I got an interesting question the other day and it pretty much went like this. My next door neighbor’s garden is a better flower and vegetable garden than I have even though I feed and water well. I’ve asked her what she does and she says, “Nothing special” So what am I missing?
The First Thing To Understand
A plant’s growth characteristics are limited by the stress the plant is under. Our objective as gardeners is to reduce those stressors as much as possible. Your success therefore is how good you are at reducing stress
An Example From My Garden This Spring
Let me give you an example. I did a video show this year and it was scheduled for the third week in June. So when I got back from Savannah, I immediately went into full out gardening overdrive and given we were two weeks behind schedule to start seeds, you can imagine the work that went into getting things set up and ready to go.
The gardens were first-year gardens and the soil was from who-knows-what-field. Basically a filler soil but nothing that would produce a great garden.
By the third week in June, we had a full garden that was twice as advanced as any of our neighbors (some of whom are amazing gardeners) and fit to grace the cover of any gardening magazine.
Vegetable raised bed garden in fall of 2013 – not quite finished with dirt not entirely spread.
The same vegetable garden in June, 2014. The overhead supports are all in, the plants are growing well and there’s a ton of vertical gardening going on to save space (more on all these support systems later)
How Did I Do It?
The two major stressors limiting plant growth that I can control in a first year garden are water and feed.
The bottom line is that I didn’t allow my plants to suffer from any, and I mean any, lack of water or plant food.
But What Steps Did I Take
I watered whenever there was an appearance of a dry soil. I didn’t wait to figure it out – I just watered and that meant this year about every third day. I also ignored the general rule of thumb that said apply about 1.5 inches of water a week. I soaked that big raised bed every time I watered. And I mean soaked – as in puddle-time.
Consequently, there was no water stress at all and because I was making sure the puddles dried up in this stupid soil before I watered again, the plants weren’t swamped.
And I fed properly – very properly.
I Also Used Some Nurseryman’s Techniques
The first trick was to set up a “constant liquid feed” system. I ran my nursery this way back in the day and it means that every time I watered, I fed my plants. If I was watering, I was feeding.
So on one hand, the watering drove down the soluble nitrogen and on the other, it was being immediately replaced by the constant feeding.
I used a $20 Hozon to do this.
A “Hozon” – the brass fitting between the tap and the 2-way control valve (I can easily switch hoses without having to turn the darn things on and off a single line) You can see the small black hose running off the Hozon and this goes into the big white bucket in the rear of the picture. It’s one of the main tools in how I get better gardens than my neighbours. (Sssshhh, don’t tell them) 🙂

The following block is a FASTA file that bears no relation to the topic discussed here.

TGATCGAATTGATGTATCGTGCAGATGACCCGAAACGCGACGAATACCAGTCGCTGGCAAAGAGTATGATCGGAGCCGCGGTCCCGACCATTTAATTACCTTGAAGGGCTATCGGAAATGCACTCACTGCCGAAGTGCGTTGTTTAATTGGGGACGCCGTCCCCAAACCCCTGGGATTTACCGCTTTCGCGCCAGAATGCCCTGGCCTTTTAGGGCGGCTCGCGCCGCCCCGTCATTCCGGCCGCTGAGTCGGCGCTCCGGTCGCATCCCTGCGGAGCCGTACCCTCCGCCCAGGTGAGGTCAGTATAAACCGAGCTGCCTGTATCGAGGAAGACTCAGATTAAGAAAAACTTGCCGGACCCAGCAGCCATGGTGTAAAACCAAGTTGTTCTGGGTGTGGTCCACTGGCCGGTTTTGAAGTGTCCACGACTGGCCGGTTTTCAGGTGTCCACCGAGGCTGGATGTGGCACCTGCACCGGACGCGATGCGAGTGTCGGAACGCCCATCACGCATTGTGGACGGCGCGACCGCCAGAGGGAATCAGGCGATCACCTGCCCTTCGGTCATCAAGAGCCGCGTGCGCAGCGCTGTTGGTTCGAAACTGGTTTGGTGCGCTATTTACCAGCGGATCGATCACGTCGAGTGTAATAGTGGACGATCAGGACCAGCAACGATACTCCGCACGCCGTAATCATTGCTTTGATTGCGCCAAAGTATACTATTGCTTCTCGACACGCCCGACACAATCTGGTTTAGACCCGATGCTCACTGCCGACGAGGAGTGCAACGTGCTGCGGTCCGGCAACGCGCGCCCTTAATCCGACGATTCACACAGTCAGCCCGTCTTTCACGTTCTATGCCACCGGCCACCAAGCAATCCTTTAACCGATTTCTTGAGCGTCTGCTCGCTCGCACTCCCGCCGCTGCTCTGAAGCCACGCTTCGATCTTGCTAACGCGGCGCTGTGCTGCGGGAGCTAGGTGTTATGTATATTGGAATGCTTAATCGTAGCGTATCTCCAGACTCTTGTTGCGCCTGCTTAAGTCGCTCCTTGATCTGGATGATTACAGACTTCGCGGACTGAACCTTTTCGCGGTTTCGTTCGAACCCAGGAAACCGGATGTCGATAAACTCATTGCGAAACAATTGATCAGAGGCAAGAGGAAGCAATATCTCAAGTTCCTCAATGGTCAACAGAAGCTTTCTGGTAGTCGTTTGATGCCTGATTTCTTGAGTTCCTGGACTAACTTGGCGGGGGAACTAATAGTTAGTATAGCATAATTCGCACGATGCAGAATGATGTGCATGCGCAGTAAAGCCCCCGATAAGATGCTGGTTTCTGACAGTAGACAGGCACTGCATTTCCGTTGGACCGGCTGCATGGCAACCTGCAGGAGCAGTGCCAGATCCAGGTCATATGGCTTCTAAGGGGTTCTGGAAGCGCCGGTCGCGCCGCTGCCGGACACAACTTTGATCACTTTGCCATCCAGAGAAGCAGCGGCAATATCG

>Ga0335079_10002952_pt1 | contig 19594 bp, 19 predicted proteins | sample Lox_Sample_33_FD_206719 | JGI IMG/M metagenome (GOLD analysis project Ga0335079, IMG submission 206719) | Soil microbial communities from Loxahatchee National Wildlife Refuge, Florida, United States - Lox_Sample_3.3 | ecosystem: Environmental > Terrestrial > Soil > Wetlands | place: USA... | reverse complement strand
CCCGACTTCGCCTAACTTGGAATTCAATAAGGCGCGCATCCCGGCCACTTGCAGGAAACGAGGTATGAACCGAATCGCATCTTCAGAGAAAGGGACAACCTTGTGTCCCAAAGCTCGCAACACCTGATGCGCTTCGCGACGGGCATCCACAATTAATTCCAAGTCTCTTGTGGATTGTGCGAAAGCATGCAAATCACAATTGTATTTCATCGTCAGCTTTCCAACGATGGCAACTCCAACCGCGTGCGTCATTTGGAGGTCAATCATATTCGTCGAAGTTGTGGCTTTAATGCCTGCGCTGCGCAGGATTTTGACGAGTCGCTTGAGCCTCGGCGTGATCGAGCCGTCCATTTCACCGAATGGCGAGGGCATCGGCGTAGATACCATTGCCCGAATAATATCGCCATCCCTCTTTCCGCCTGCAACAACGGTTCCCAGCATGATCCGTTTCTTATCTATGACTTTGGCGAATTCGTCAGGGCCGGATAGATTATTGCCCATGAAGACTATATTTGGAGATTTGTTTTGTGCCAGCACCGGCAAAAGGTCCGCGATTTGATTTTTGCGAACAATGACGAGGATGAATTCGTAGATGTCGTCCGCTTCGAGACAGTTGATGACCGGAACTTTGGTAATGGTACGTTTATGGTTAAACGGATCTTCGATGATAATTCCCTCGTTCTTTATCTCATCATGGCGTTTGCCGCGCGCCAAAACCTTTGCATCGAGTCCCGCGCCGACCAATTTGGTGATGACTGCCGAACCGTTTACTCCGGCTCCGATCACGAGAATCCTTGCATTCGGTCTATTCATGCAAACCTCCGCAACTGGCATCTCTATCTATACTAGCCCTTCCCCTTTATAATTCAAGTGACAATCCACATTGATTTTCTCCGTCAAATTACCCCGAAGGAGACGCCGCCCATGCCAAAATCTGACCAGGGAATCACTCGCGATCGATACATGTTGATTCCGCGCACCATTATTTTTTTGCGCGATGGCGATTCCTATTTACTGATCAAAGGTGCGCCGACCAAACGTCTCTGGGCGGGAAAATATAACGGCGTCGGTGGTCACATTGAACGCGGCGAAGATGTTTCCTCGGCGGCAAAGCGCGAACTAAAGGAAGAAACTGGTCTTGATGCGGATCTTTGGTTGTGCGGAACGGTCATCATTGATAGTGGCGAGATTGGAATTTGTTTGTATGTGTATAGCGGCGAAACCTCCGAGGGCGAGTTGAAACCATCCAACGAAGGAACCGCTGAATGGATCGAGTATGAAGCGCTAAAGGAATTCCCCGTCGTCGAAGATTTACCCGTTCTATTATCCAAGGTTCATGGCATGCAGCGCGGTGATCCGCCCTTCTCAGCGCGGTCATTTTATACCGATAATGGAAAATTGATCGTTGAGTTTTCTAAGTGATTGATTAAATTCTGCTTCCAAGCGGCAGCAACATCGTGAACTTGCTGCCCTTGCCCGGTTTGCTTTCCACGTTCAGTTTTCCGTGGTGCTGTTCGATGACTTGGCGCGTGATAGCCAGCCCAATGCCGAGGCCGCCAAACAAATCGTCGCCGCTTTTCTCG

I used one of these for about the first 3-5 years in my nursery before we got much bigger and used a massive commercial injector system (and modified the water with acid etc etc as well as fertilizer)
What Fertilizer Did I Use?
Regular readers know I’m a big fan of liquid fish emulsion as a liquid feed for all my plants.
So knowing the Hozon delivers a 32:1 (water to feed) ratio, it was a relatively simple bit of math to calculate the amount of fish emulsion to feed on a regular basis. (Instructions are normally on the packaging.) 🙂
I generally liquid feed at (thumb-rule) around 1/4 to 1/3 strength – and never full strength with every feeding. In other words, they get their full plant food but in small doses. Their monthly feeding is exactly the same when all the small feeds are totalled as if you gave them one single feeding – once a month.
And for the record, fish emulsion stinks like rotting fish but only for a short time (unless you manage to soak yourself with it running through the sprinklers to get “just that one thing”) It does seem to attract critters.
The Head Gardener’s Sense of Plants
The short answer is the above two stress reduction systems – the watering and the feeding – work.
The other important thing is that I created this garden using my experience. I’ve grown (quite literally) millions of plants in my nursery career and it’s only that kind of repeated plant exposure that gives you the (let’s call it) “instinct and gardener’s eye” to identify issues with a glance. I have a sense of what shade of green those leaves should look like at different stages of growth for example. My living depended on me learning those things.
But you don’t need this if you are simply feeding and watering properly. You can do this – it’s not rocket science (and yeah, I say that too often) 🙂
Three Things You Can Do Right Now (to beat your neighbors garden) 😉
Buy a Hozon. Seriously – go with Constant Liquid Feed with all your garden plants.
Use a great organic liquid plant food – there are several on the market – usually from fish emulsion or ones made from soybeans
Those are the first two steps to making your garden better than your neighbor’s garden.
But remember, you have to use them. There’s little point buying a tool and letting it sit in the garden shed (which too many folks – myself included sometimes – do. ) Just sayin’